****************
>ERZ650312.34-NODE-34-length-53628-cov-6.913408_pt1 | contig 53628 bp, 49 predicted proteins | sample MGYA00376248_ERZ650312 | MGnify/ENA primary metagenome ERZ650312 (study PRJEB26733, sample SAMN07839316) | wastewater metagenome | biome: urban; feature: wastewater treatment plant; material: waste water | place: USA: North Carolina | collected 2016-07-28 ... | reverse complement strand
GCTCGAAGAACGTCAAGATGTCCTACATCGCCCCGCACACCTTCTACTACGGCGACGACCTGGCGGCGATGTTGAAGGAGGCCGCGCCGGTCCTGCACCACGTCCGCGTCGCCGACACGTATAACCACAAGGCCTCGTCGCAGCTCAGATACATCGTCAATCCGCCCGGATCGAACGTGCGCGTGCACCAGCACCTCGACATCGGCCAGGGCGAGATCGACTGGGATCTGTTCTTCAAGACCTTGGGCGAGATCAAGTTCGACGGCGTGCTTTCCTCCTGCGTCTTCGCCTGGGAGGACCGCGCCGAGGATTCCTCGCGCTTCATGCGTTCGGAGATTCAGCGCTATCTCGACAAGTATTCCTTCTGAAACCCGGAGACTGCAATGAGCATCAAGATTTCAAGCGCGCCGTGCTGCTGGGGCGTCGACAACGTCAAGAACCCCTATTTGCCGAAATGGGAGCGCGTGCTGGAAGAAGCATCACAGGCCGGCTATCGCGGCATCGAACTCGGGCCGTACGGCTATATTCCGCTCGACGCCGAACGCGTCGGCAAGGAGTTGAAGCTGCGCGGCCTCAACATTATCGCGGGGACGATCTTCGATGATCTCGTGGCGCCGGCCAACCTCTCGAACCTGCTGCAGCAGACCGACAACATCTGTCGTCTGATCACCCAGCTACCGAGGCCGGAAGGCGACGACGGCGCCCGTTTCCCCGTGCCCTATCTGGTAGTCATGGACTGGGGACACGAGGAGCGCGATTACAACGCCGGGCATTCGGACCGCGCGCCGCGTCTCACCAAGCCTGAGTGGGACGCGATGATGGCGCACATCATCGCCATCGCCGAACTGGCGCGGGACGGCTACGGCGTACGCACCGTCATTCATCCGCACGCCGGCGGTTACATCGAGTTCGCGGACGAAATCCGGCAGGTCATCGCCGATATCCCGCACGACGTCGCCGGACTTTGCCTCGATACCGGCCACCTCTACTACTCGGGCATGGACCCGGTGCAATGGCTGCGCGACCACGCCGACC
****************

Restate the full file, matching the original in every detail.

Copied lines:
>ERZ650312.34-NODE-34-length-53628-cov-6.913408_pt1 | contig 53628 bp, 49 predicted proteins | sample MGYA00376248_ERZ650312 | MGnify/ENA primary metagenome ERZ650312 (study PRJEB26733, sample SAMN07839316) | wastewater metagenome | biome: urban; feature: wastewater treatment plant; material: waste water | place: USA: North Carolina | collected 2016-07-28 ... | reverse complement strand
GCTCGAAGAACGTCAAGATGTCCTACATCGCCCCGCACACCTTCTACTACGGCGACGACCTGGCGGCGATGTTGAAGGAGGCCGCGCCGGTCCTGCACCACGTCCGCGTCGCCGACACGTATAACCACAAGGCCTCGTCGCAGCTCAGATACATCGTCAATCCGCCCGGATCGAACGTGCGCGTGCACCAGCACCTCGACATCGGCCAGGGCGAGATCGACTGGGATCTGTTCTTCAAGACCTTGGGCGAGATCAAGTTCGACGGCGTGCTTTCCTCCTGCGTCTTCGCCTGGGAGGACCGCGCCGAGGATTCCTCGCGCTTCATGCGTTCGGAGATTCAGCGCTATCTCGACAAGTATTCCTTCTGAAACCCGGAGACTGCAATGAGCATCAAGATTTCAAGCGCGCCGTGCTGCTGGGGCGTCGACAACGTCAAGAACCCCTATTTGCCGAAATGGGAGCGCGTGCTGGAAGAAGCATCACAGGCCGGCTATCGCGGCATCGAACTCGGGCCGTACGGCTATATTCCGCTCGACGCCGAACGCGTCGGCAAGGAGTTGAAGCTGCGCGGCCTCAACATTATCGCGGGGACGATCTTCGATGATCTCGTGGCGCCGGCCAACCTCTCGAACCTGCTGCAGCAGACCGACAACATCTGTCGTCTGATCACCCAGCTACCGAGGCCGGAAGGCGACGACGGCGCCCGTTTCCCCGTGCCCTATCTGGTAGTCATGGACTGGGGACACGAGGAGCGCGATTACAACGCCGGGCATTCGGACCGCGCGCCGCGTCTCACCAAGCCTGAGTGGGACGCGATGATGGCGCACATCATCGCCATCGCCGAACTGGCGCGGGACGGCTACGGCGTACGCACCGTCATTCATCCGCACGCCGGCGGTTACATCGAGTTCGCGGACGAAATCCGGCAGGTCATCGCCGATATCCCGCACGACGTCGCCGGACTTTGCCTCGATACCGGCCACCTCTACTACTCGGGCATGGACCCGGTGCAATGGCTGCGCGACCACGCCGACC